Oregon author Jennifer Greer’s debut thriller, “A Desperate Place,” is getting positive reviews from national publications, and bestselling author Jeffery Deaver is quoted on the book cover as saying “a nonstop thrill ride!”

That reception gave me high hopes for my reading experience, and I was not disappointed. In fact, I became enamored of the main characters, journalist Whit McKenna and medical examiner detective Katie Riggs, and the Southern Oregon setting. The detailed autopsy scenes (there were multiple murders with a truly gruesome aspect) and fast-paced plot ensured I finished the book in two sittings.

There is a lot of McKenna’s and Riggs’ backstory to mine, and I have a feeling Greer has more morgue scenes up her sleeve. I cannot wait to find out what happens next.

First, Greer will discuss “A Desperate Place” and her journey as a debut novelist during a Facebook Live event @roseburglibrary on Thursday, September 10 at 6:30 p.m. A Facebook account is not required to watch.

Questions for the author may be submitted before the event to kwiley@cityofroseburg.org or 541-492-7051. Alternately, viewers who have a Facebook account may post questions during the event by commenting on the Facebook Live stream.

I recently caught up with Greer by email, and she graciously answered a few questions:

Question: You had a career as a journalist, so what prompted you to make your first book a novel?

Aanswer: I’ve always wanted to write novels. In fact, I have a degree in English literature, but while I was still in college, I got hooked on the new 24-hour-a-day news streaming in about Operation Desert Storm, during the Gulf War. I was envious of all those reporters out on the front lines. So, I switched my major to journalism, got a job on the independent campus newspaper and loved being in the middle of everything, front row seats to life. I discovered a foreign correspondents seminar in Berlin and traveled over for the two-week course. While I was there the cease fire fell apart in Croatia between the Serbs and Croats, so I rented a car with a couple of students and drove down into the war zone. We were held up at gunpoint several times, all the roads were closed behind us, and airports shut down and trapped behind a line of tanks in the mountains. We ended up five miles from the front lines, and I was able to interview refugees along the way and the President of the Red Cross in Split, Croatia. My story on that ugly genocide won first place.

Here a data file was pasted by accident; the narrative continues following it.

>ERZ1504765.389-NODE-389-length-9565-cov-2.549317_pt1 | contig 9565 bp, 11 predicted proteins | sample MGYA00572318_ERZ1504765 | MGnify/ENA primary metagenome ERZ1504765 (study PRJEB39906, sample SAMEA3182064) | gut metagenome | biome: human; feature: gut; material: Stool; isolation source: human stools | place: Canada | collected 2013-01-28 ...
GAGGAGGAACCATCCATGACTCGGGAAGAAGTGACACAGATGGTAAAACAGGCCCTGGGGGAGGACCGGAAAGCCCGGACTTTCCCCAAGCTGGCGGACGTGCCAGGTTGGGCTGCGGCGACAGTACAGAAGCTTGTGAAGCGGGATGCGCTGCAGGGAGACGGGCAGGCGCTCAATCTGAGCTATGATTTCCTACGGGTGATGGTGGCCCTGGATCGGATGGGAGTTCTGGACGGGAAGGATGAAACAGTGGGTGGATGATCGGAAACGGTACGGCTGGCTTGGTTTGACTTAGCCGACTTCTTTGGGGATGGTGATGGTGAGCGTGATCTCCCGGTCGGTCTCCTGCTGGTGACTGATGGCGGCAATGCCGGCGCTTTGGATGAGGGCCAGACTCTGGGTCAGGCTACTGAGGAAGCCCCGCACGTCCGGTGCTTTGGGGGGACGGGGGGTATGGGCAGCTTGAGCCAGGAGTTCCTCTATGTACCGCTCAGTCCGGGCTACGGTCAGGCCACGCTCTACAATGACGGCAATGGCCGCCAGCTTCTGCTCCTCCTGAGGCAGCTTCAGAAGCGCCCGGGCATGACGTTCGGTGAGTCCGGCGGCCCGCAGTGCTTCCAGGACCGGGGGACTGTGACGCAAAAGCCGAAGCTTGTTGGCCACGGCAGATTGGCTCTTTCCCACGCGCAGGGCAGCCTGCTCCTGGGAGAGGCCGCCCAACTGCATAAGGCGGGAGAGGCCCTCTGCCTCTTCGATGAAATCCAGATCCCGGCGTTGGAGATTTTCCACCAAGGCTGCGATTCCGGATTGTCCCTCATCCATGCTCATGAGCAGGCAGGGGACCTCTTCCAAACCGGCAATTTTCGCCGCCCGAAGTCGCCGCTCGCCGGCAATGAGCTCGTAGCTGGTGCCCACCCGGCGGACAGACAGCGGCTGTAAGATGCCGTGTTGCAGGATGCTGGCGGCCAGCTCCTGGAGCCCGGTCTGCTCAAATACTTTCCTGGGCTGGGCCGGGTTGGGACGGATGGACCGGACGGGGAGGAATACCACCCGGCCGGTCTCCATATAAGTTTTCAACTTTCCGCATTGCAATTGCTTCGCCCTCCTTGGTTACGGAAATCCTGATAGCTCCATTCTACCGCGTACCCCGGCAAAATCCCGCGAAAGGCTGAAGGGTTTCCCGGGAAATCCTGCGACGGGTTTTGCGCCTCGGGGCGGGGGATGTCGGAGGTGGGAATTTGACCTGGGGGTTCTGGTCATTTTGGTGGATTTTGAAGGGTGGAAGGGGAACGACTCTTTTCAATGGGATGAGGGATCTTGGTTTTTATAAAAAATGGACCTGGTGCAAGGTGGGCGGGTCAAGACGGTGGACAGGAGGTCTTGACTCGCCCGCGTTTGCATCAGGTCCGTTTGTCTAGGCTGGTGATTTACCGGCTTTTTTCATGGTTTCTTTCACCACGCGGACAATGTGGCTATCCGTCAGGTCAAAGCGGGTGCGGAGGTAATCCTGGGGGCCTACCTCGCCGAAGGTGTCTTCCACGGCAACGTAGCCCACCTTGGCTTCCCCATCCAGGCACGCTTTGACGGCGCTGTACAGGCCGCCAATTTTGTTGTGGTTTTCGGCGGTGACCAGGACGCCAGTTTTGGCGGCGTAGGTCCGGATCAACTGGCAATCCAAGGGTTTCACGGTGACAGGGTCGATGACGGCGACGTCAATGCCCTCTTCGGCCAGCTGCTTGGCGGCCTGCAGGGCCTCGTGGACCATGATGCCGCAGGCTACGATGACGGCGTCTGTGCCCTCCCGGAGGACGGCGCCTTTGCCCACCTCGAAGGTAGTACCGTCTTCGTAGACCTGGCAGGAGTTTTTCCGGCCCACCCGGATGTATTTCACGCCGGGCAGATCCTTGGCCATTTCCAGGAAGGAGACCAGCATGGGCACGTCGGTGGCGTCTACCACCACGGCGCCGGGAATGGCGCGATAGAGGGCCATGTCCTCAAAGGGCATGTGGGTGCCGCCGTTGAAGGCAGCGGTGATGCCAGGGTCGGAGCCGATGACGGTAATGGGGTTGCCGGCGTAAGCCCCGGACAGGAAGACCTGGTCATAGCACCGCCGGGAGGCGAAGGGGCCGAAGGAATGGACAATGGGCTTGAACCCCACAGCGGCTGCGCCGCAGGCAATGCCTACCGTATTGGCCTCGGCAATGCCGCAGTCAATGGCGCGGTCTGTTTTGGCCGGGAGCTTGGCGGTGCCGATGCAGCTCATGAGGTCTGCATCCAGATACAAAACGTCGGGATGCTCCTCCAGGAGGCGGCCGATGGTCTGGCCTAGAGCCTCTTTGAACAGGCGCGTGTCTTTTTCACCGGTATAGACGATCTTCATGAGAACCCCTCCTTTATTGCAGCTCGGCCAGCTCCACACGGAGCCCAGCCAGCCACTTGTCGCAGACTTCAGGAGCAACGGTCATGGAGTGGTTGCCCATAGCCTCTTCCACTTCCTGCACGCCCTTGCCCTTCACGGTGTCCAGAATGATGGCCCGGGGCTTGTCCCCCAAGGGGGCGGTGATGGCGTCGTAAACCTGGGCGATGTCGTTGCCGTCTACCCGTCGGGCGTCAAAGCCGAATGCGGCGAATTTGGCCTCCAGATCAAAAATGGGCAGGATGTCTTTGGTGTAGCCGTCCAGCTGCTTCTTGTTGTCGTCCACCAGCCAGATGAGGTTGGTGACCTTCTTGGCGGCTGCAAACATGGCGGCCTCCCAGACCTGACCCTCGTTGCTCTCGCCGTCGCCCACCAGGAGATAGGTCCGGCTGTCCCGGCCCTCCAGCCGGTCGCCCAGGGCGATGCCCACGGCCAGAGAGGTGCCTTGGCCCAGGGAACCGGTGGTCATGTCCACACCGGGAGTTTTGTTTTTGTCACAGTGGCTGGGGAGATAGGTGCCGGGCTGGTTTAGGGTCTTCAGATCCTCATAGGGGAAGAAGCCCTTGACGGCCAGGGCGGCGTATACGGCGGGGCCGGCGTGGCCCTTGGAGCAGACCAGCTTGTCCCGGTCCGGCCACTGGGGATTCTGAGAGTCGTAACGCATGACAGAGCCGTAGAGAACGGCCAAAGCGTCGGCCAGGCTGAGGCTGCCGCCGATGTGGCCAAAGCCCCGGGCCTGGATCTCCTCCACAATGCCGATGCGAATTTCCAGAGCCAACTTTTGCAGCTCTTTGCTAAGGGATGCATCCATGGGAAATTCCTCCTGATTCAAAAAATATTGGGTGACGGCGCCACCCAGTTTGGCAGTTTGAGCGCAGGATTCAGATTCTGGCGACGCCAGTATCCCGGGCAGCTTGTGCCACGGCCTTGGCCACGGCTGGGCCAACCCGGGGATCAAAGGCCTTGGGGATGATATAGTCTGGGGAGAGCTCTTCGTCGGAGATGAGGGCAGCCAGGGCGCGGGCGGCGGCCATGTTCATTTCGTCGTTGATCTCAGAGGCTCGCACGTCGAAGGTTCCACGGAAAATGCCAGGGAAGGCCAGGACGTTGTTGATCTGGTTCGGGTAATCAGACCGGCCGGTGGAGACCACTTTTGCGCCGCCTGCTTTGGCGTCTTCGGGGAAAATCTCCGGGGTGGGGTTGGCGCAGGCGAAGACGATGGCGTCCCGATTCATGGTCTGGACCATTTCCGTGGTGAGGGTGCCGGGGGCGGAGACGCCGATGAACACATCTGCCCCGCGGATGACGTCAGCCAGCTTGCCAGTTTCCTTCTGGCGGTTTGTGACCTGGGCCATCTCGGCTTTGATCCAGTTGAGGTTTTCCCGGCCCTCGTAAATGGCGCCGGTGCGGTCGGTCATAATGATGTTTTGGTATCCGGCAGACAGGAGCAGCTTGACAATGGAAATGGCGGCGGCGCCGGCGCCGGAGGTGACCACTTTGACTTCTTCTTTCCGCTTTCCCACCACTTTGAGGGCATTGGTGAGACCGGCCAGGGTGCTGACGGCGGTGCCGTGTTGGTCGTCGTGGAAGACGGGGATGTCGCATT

Fast-forward five years; I have two children under the age of three when my husband died in a car accident. Suddenly I was a single mom, so I stopped freelancing and focused on raising my children. Just when my daughters were in their teens and I felt I could work full time, the financial crisis of 2008 hit, and I couldn’t find a job anywhere. Frustrated, I decided if I couldn’t work as a journalist I would at least live vicariously through a fictional journalist and possibly achieve a lifetime goal of being an author.

Q: The landscape of the Medford/Ashland area almost becomes a character of its own in A Desperate Place. Why did you choose it as the book’s setting?

A: I was living in California when my husband died. I wanted a fresh start so I moved to the town of Medford where my brother and sister lived with their families. I raised my children there for 17 years, and all of my family still lives there so I frequently visit. I think Medford is a beautiful place to live with the towns of Ashland (theatre) and Jacksonville (the Britt festivals), the wineries, the rivers and mountains. It has such an amazing diverse landscape that I thought, why not?

Q: Tell us about a bit about your research to create the autopsy scenes.

AA: One of my favorite suspense authors is Tess Gerritsen, and her books have truly realistic autopsy scenes. Since my book has a bit of science in it and I was curious about the medical examiner’s life as one of my characters, I interviewed the Medford Medical Examiner detective. That is a unique position not found in most towns. He does the fieldwork for the medical examiner, gathering information to help determine cause of death. He picks up all the bodies and takes them back to the morgue, investigates scenes and is the first to advise families of the loss of their loved one. He also works closely with the medical examiner during autopsies. I visited the morgue and tried to understand the daily life of the M.E. detective, who in effect became my Katie Riggs. I also did a lot of online research, reading through coroner reports and watching autopsies and professional websites.

Kris Wiley is the director of the Roseburg Public Library.

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